Academic discipline as predictor of electronic information resources use by undergraduates of public universities in Southwestern Nigeria
Bilikis Adefunke Babarinde, PhD Keywords: Academic discipline, electronic information resources, soft pure, hard applied, undergraduates
Journal of Library Services and Technologies 2022 4(1), 14-30. Published: September 7, 2022
The importance of electronic information resources (EIRs) for academic activities has been widely acknowledged. Despite its overwhelming benefits, reports have shown that undergraduates of public universities in Southwestern Nigeria exhibit low use of EIRs and this adversely affects their studies. Studies concentrated more on ICT literacy skills than academic discipline (AD) as a factor that influences electronic information resources (EIRs) use. The study, therefore, was carried out to examine academic discipline as a predictor of electronic information resources (EIRs) use by undergraduates of public universities in southwestern Nigeria. The survey design of the correlational type was adopted. The multi-stage sampling procedure was used. Five states (Oyo, Ogun, Osun, Ekiti and Lagos) were purposively selected in southwestern Nigeria. The purposive sampling technique was used to select eight public universities with four common academic faculties (science, engineering/technology, arts/humanities and social science) in the selected states. The proportionate to size sampling technique was used to select 1378 undergraduates across the faculties. Data were analysed using descriptive statistics and Pearson product moment correlation. Findings from the study revealed the distribution of academic disciplines of undergraduates according to Biglan model as: hard pure (20.0%), hard applied (23.6%), soft pure (29.9%) and soft applied (24.6%). The EIRs were prominently used for classwork/assignment, project writing, knowledge update, group/individual practical works and tutorials. The frequency of use of electronic information resources by undergraduates in universities in Southwestern Nigeria is high (Weighted mean = 3.41). A majority of the undergraduates accessed e-databases, web 2.0, e-books, library website, the internet and e-mail both at home and campus environment. The study also revealed that academic discipline significantly predicted electronic information resources use by undergraduates in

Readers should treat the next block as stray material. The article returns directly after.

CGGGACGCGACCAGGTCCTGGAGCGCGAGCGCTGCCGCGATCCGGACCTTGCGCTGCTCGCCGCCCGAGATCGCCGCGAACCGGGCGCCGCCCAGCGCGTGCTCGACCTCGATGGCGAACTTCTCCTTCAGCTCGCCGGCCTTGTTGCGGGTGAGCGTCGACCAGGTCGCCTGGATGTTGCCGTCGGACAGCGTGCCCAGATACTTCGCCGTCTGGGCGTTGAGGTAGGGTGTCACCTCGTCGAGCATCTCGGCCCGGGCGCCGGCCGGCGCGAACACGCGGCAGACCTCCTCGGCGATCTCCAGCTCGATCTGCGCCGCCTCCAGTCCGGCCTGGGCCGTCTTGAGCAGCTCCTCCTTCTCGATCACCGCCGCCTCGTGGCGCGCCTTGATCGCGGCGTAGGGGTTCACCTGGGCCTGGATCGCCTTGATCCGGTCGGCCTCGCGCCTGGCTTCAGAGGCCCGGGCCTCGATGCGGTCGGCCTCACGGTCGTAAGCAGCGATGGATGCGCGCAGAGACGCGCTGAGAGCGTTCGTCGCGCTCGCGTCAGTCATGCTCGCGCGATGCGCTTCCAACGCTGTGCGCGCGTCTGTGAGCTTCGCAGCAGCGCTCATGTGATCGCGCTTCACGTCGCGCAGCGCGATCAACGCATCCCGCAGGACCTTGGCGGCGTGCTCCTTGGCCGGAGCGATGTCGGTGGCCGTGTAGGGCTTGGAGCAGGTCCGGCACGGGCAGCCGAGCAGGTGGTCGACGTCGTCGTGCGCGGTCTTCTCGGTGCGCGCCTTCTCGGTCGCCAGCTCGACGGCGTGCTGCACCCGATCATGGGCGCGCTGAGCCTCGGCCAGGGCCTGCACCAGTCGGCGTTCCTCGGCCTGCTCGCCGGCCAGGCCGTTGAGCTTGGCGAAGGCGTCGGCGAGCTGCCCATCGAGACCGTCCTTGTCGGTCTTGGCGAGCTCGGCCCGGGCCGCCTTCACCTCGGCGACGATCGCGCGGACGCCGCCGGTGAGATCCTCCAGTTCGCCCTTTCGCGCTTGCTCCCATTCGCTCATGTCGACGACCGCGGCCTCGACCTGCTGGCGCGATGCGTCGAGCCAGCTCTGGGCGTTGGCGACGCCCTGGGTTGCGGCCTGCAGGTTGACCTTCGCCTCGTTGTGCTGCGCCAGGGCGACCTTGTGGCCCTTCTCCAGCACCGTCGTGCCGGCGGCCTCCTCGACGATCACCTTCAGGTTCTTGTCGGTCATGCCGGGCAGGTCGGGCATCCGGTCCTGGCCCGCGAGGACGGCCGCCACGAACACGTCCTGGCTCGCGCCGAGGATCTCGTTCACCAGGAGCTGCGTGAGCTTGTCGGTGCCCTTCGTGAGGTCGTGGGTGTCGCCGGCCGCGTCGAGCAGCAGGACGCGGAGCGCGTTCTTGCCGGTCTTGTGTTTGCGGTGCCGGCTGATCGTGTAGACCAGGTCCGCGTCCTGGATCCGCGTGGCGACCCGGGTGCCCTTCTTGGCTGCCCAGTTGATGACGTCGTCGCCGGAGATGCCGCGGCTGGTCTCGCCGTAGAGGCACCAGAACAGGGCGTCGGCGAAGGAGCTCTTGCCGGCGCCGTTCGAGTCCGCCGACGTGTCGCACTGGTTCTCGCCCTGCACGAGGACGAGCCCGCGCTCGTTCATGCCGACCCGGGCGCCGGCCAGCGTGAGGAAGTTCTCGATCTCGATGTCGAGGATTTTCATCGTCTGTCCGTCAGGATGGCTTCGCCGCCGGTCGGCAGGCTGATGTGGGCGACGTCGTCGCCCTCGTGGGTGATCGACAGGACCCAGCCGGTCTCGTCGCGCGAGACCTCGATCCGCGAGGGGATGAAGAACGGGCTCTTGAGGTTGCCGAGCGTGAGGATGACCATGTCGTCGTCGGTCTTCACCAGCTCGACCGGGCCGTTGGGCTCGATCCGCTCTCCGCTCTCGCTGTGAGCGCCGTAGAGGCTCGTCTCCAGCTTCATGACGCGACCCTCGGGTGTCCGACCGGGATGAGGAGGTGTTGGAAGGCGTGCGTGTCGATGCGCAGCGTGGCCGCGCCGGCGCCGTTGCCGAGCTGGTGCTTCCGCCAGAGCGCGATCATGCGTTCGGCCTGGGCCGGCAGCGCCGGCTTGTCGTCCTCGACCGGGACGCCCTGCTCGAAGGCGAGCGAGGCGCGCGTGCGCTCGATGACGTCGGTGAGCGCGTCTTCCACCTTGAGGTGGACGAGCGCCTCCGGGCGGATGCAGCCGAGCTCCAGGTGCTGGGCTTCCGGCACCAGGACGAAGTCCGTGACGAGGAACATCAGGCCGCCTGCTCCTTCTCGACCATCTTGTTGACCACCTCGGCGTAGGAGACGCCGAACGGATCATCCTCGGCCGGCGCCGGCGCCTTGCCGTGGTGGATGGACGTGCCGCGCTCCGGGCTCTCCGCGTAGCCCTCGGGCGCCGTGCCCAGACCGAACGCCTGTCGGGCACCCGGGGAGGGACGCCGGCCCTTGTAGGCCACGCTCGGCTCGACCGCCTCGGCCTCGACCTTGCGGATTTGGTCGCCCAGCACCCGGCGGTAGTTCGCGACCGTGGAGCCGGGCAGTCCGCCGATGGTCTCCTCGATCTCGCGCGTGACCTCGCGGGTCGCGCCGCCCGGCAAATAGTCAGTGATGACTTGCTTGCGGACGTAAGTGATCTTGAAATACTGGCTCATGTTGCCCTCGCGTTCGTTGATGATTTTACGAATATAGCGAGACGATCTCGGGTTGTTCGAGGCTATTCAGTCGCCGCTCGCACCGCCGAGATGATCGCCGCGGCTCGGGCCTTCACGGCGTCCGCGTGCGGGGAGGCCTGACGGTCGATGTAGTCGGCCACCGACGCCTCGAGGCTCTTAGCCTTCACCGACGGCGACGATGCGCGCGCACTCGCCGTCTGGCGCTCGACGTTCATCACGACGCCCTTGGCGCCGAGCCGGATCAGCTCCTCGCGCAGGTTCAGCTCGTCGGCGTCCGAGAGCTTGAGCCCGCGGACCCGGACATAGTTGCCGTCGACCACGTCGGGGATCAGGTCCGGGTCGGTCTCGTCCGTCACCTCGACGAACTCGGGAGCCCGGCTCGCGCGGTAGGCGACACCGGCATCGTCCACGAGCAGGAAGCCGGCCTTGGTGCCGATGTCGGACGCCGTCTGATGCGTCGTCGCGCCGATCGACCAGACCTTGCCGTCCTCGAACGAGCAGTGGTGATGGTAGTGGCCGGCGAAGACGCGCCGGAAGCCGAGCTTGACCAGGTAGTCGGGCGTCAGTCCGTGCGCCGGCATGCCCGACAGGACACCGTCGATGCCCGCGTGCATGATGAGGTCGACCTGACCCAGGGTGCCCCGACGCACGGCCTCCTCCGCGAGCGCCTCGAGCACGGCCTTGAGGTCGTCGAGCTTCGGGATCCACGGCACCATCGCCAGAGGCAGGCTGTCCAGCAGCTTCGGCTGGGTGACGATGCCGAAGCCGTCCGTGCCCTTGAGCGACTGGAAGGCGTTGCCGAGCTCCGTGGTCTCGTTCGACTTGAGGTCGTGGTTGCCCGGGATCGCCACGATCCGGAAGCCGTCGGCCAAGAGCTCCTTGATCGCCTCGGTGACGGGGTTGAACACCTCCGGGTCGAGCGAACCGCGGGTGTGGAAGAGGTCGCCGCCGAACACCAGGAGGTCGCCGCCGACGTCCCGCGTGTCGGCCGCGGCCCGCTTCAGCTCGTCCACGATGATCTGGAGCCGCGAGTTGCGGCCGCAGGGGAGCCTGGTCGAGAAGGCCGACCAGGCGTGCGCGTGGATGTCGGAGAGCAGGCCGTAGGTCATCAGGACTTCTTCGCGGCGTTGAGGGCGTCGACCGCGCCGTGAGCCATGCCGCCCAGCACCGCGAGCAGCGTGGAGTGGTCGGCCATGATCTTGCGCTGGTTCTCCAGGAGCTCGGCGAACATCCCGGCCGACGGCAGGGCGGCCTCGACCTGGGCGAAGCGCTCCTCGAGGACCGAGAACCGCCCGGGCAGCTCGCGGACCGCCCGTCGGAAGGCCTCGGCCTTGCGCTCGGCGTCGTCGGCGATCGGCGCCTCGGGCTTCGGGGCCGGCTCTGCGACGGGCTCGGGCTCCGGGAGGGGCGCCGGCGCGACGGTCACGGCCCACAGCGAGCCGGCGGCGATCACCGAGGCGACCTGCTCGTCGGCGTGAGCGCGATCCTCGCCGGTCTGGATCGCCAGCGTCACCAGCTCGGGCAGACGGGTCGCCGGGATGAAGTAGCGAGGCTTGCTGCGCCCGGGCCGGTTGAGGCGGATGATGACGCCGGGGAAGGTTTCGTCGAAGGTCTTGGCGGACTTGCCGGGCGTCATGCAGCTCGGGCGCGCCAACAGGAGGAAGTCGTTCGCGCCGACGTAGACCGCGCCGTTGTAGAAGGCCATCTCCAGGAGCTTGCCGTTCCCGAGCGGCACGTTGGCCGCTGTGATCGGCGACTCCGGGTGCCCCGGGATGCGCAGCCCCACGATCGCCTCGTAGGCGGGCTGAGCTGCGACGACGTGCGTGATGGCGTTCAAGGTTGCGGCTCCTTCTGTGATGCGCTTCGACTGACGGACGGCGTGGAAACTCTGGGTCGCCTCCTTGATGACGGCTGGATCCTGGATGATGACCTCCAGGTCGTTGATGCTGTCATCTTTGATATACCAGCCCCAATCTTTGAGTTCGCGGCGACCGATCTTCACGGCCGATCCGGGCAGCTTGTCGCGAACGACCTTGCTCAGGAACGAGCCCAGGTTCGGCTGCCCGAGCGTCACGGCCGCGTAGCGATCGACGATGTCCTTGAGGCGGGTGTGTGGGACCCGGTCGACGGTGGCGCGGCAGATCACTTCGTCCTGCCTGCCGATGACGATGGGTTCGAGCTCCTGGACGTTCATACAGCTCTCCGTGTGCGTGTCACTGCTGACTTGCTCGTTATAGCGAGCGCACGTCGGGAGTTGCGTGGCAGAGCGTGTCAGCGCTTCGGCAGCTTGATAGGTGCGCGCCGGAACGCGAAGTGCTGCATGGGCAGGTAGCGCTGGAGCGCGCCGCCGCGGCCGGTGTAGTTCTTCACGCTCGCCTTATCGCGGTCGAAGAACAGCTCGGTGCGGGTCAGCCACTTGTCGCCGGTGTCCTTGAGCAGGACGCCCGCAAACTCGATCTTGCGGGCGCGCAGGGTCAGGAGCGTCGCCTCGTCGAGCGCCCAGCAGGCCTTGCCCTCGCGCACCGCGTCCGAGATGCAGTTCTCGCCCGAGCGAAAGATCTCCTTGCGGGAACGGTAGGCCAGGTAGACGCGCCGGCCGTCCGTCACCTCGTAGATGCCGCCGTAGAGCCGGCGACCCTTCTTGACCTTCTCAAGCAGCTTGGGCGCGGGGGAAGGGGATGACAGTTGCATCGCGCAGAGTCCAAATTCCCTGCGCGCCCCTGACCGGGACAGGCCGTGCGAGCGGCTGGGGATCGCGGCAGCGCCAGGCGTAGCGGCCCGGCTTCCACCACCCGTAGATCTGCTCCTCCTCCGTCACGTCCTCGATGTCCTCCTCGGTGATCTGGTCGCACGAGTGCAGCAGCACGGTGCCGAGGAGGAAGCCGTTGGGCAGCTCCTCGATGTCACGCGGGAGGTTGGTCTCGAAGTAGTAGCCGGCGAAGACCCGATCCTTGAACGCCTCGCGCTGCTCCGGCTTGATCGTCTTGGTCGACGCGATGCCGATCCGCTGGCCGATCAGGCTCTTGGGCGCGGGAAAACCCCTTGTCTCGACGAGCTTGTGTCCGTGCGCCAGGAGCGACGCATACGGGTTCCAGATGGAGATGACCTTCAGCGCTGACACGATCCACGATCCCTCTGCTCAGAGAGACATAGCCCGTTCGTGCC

universities in Southwestern, Nigeria(F=8.088, P < .001). Based on the findings of the study, it was recommended that institutional policies supporting the use of electronic information resources for academic activities across various academic disciplines by undergraduates of public universities in Southwestern Nigeria, should be implemented.